- Pass 9702 Multivariate Analysis in Year 1.
- Pass 9712 Special Topics in Statistics before end of Year 2.
*The content of this course varies by year. Students are encouraged to take the course twice.
- Pass 9704 Research Methods in Year 1.
- Earn 80% or more on 9723 Summer Research Paper before start of Year 2 - Direct Entry Admissions only (i.e. admitted with only an undergraduate degree)
- Pass at least two PhD-level courses outside of Ivey before the end of Year 2 or before taking comprehensive exams, whichever is first. It is strongly recommended that at least one of these courses is an econometrics course.
- Shadow an Ivey professor for an entire undergraduate or MBA course. The associated professor must agree to make this a learning experience for the student (e.g. have conversations about pedagogy, be available for questions about curriculum etc.) and to provide written confirmation to the PhD office of attendance; OR
- Complete at least 20 hours of courses, workshops etc. at Western’s Teaching Centre.
*In consultation with the student, the respective PhD coordinator shall determine which option better suits the student's needs.
To be completed before the comprehensive exam.
*If further development is identified in any area, students may be required to take additional courses as requested by the student’s supervisor or the PhD coordinator. PhD students do not formally name their supervisor until they have passed their comprehensive exams. A doctoral student becomes a doctoral candidate only upon passing comps.
This exam will be completed within 22 months of entering the program (normally written between June 1 and July 15 of Year 2). If the student fails this exam, he or she has up to one year to retake the exam. A second failure will result in being withdrawn from the program.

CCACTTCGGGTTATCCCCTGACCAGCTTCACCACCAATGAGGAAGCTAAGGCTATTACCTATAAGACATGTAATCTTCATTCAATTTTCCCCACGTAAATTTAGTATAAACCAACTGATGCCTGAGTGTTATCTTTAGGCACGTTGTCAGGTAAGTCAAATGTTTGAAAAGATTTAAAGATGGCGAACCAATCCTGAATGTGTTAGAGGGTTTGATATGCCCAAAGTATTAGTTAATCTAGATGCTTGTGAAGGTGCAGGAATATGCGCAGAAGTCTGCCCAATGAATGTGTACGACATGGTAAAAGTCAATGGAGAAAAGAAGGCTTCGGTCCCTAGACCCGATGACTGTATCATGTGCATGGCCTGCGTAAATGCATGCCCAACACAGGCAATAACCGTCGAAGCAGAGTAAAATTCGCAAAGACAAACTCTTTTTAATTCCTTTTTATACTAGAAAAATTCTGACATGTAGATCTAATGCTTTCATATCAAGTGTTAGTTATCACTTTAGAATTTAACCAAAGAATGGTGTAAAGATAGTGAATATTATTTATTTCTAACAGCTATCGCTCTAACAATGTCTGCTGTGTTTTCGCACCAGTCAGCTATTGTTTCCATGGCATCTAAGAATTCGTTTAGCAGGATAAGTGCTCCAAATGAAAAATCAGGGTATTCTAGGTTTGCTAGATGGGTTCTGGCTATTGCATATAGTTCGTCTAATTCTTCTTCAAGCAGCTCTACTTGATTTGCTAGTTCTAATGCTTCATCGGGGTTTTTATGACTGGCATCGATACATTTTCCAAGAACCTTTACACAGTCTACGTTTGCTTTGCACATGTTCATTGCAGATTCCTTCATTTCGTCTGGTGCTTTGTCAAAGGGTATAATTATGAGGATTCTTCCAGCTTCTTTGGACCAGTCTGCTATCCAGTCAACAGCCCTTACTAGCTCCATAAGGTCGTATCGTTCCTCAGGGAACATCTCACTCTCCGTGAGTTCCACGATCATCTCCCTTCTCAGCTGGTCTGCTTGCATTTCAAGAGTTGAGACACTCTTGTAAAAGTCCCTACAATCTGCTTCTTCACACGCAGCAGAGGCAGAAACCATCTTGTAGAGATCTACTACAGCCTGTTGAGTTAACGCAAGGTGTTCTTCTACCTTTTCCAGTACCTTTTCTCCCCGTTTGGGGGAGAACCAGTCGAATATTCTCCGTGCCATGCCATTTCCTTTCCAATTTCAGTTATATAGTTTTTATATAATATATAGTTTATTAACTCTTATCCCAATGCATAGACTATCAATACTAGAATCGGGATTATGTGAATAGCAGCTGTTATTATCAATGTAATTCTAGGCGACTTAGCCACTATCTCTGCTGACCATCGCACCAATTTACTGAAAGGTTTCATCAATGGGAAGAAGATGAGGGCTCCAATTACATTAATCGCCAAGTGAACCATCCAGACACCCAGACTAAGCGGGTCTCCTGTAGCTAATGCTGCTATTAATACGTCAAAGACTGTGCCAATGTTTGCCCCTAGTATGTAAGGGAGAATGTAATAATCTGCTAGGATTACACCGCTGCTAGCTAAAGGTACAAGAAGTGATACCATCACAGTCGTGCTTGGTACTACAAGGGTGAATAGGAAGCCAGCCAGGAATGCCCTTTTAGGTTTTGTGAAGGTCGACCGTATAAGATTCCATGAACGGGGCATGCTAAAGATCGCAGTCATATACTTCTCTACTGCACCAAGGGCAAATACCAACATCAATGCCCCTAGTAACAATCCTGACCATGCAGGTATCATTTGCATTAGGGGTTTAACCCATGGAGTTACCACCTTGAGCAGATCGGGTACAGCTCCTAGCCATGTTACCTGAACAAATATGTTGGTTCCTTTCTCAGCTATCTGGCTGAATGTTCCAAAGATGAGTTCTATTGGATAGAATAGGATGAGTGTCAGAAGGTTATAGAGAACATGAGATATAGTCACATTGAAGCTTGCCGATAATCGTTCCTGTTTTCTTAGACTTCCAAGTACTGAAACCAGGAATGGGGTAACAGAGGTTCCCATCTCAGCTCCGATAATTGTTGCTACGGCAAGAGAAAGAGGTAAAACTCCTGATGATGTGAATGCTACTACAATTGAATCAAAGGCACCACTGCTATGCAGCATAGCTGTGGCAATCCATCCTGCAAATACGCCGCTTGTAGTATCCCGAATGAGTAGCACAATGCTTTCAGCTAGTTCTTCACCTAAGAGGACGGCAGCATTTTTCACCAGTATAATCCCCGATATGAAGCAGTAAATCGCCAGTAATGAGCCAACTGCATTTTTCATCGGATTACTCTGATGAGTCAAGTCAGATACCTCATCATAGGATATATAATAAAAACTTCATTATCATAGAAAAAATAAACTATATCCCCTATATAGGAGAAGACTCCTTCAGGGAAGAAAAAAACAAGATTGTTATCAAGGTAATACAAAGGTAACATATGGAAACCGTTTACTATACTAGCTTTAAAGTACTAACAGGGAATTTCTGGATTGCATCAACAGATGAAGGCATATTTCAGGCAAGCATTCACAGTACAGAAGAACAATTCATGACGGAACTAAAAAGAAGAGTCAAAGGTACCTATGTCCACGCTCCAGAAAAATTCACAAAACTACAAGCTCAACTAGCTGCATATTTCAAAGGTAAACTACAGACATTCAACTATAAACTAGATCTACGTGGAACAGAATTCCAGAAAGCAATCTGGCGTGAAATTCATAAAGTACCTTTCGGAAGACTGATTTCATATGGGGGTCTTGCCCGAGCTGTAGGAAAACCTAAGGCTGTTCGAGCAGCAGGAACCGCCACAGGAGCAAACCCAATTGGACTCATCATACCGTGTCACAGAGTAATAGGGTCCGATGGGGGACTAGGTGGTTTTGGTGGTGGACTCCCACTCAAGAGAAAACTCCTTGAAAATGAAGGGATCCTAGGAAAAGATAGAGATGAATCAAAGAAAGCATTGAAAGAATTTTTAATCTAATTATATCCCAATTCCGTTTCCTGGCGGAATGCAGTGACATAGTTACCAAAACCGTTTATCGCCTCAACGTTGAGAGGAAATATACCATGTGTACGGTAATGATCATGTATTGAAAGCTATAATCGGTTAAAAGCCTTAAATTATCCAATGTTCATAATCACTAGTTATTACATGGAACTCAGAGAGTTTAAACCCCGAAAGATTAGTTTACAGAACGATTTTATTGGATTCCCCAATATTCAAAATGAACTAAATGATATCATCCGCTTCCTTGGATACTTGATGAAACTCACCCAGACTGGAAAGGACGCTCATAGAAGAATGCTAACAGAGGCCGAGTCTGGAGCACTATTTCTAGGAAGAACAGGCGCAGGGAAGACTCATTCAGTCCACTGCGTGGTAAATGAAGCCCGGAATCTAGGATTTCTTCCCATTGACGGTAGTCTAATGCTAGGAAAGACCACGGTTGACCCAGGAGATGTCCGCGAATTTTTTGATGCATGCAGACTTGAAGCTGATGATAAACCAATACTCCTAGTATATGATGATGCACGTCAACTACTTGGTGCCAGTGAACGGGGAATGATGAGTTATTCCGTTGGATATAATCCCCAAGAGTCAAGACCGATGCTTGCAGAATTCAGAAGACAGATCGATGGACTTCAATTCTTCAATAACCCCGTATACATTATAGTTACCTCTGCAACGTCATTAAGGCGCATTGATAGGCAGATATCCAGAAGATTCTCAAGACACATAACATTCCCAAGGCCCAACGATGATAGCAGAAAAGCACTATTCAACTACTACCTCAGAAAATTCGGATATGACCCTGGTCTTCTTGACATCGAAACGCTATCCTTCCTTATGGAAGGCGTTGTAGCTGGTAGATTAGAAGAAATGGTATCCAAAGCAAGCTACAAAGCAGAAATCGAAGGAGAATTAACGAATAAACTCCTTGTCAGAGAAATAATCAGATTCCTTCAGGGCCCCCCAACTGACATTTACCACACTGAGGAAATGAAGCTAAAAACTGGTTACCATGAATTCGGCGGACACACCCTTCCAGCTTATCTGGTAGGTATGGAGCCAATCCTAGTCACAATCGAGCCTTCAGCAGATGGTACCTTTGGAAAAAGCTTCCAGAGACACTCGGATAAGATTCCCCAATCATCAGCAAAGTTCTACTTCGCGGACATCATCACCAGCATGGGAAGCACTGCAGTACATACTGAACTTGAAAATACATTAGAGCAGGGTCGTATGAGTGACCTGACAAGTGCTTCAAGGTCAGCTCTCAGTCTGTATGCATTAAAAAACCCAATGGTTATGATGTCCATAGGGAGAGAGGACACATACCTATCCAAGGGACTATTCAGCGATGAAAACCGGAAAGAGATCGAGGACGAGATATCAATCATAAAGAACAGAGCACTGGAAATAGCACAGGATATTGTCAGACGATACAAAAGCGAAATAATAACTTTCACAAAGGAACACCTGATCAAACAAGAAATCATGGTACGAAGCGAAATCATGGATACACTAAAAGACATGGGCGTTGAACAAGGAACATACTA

A student will chose a supervisor within one month of passing the comprehensive exam and will communicate the choice in writing to both the PhD coordinator and the PhD office, copying the supervisor.
Between passing comps and sitting the “Thesis Proposal Exam” (below), the student must form a Thesis Supervisory Committee (commonly referred to as the Proposal Committee). This committee consists of a supervisor and at least one (but usually two or three) additional faculty member. Each must be a member of SGPS and a majority of this committee must be composed of faculty who have doctoral-level membership with SGPS. At least one member of this committee must be confirmed by Dec. 31 of Year 3. The names of this committee are to be forwarded to the PhD office. This committee “assists in the development of the candidate's research plan and thesis proposal, provides advice and criticism on the planning and writing of the thesis…” (more)
This exam is sometimes referred to as the proposal defence. Students must pass this exam within 12 months of passing the comprehensive exam. There may be no less than three months between passing the Thesis Proposal Exam and sitting for the Thesis Exam (below).
This is effectively the last hurdle for PhD students that is commonly referred to as the thesis defence. Students have six years to finish their degree.